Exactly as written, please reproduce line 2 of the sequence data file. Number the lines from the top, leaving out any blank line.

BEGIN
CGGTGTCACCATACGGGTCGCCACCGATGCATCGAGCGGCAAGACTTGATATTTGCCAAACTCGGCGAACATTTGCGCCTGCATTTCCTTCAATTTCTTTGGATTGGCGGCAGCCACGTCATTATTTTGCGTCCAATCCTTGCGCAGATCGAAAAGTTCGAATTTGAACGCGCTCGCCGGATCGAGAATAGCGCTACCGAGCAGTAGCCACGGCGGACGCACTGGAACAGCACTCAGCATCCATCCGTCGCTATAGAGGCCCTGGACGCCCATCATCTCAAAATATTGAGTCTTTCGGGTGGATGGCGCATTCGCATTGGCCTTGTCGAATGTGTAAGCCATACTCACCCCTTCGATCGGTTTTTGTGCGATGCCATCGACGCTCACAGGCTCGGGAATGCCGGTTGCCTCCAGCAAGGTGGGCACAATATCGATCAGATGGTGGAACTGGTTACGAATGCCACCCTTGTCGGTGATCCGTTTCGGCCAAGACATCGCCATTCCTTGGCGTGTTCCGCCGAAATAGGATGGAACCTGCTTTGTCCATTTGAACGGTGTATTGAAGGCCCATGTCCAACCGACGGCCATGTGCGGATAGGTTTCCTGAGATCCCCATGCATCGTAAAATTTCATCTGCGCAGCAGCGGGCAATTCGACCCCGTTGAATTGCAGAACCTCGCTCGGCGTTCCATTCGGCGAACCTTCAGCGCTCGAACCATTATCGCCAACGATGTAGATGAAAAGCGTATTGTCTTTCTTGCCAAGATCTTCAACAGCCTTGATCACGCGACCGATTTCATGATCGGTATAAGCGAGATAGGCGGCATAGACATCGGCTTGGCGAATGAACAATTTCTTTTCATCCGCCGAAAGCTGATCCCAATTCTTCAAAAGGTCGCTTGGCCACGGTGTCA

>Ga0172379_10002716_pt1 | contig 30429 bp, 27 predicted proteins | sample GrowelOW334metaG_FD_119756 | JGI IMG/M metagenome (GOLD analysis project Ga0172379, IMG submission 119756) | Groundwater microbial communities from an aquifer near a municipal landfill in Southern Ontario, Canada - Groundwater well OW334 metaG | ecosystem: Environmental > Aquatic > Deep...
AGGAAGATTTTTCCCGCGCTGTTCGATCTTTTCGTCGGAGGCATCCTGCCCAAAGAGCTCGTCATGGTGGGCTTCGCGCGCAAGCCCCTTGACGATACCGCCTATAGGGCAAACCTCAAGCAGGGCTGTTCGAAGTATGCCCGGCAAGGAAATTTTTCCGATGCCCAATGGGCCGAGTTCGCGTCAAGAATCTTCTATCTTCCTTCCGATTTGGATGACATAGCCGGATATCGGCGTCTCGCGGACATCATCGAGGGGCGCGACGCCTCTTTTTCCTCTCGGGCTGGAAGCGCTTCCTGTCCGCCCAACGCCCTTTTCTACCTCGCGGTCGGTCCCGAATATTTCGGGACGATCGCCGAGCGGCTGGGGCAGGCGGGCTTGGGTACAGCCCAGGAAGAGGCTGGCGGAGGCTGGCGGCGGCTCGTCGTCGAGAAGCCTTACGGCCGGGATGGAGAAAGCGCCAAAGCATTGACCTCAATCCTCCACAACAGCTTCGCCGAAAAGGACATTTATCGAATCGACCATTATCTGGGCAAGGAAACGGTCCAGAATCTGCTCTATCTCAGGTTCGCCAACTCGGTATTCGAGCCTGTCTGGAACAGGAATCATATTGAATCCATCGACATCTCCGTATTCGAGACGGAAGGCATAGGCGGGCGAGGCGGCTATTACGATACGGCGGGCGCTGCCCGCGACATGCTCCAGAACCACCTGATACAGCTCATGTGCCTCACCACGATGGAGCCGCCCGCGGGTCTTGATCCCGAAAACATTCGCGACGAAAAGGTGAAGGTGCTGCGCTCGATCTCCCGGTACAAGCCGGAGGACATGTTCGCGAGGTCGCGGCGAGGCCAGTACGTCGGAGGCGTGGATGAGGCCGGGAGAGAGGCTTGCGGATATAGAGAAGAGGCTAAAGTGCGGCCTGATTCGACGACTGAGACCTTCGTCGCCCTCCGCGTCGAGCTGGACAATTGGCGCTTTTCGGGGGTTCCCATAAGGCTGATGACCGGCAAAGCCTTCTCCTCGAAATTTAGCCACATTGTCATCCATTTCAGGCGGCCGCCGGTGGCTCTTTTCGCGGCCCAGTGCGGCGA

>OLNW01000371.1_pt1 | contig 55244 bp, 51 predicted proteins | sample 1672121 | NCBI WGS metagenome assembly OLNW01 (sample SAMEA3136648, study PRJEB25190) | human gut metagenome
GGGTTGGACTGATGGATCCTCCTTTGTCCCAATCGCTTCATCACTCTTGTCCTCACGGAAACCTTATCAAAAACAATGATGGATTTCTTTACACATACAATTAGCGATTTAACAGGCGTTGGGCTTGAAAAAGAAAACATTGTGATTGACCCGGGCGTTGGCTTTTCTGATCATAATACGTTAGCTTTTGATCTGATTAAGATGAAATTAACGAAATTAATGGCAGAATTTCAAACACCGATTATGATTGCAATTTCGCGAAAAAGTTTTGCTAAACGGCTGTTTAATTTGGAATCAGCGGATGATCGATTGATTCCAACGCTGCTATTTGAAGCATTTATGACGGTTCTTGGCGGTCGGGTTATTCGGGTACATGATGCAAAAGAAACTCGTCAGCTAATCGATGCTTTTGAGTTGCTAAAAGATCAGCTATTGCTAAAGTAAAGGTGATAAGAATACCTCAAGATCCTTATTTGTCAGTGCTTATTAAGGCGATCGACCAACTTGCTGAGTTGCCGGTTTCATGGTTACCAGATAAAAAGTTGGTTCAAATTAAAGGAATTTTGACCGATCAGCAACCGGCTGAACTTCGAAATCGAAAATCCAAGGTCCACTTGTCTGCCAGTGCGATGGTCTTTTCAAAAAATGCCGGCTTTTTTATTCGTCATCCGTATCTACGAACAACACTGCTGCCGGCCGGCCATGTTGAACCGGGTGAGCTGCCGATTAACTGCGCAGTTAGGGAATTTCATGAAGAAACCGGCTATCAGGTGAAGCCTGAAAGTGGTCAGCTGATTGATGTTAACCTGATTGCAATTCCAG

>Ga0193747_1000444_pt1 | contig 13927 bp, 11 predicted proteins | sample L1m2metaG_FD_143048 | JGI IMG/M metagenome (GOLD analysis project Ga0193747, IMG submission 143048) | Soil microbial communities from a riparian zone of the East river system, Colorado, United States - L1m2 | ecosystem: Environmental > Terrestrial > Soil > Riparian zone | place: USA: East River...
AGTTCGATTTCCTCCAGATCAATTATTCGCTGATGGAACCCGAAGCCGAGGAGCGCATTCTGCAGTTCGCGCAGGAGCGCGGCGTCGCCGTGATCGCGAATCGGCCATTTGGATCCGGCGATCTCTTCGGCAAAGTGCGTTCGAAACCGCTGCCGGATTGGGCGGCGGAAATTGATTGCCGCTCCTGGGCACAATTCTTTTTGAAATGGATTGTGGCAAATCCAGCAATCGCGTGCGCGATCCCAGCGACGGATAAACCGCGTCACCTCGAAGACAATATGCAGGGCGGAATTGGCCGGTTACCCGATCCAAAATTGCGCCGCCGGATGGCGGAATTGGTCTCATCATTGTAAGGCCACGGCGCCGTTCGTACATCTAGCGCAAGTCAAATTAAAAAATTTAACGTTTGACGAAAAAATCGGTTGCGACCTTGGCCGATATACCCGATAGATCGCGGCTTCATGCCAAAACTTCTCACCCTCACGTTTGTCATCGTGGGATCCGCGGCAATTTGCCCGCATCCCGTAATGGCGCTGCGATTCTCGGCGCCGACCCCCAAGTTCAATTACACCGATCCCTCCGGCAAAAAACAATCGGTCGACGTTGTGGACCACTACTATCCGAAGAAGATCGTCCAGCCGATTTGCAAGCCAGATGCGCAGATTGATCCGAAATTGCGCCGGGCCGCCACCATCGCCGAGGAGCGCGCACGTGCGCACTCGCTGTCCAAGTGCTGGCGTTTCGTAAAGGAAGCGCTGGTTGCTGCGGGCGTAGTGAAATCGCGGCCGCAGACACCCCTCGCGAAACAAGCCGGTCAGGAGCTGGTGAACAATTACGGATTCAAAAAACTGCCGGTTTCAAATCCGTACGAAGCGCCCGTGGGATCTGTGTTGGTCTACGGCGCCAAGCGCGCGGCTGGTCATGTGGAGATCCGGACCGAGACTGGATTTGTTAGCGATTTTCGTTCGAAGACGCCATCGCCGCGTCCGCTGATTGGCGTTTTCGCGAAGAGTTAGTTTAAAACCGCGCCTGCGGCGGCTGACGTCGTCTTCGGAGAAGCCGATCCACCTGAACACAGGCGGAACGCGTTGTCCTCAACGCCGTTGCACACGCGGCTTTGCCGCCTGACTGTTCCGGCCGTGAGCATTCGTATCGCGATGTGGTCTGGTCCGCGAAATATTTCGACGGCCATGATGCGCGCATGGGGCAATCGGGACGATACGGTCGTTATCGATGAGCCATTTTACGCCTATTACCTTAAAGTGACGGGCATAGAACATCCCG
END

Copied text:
>Ga0172379_10002716_pt1 | contig 30429 bp, 27 predicted proteins | sample GrowelOW334metaG_FD_119756 | JGI IMG/M metagenome (GOLD analysis project Ga0172379, IMG submission 119756) | Groundwater microbial communities from an aquifer near a municipal landfill in Southern Ontario, Canada - Groundwater well OW334 metaG | ecosystem: Environmental > Aquatic > Deep...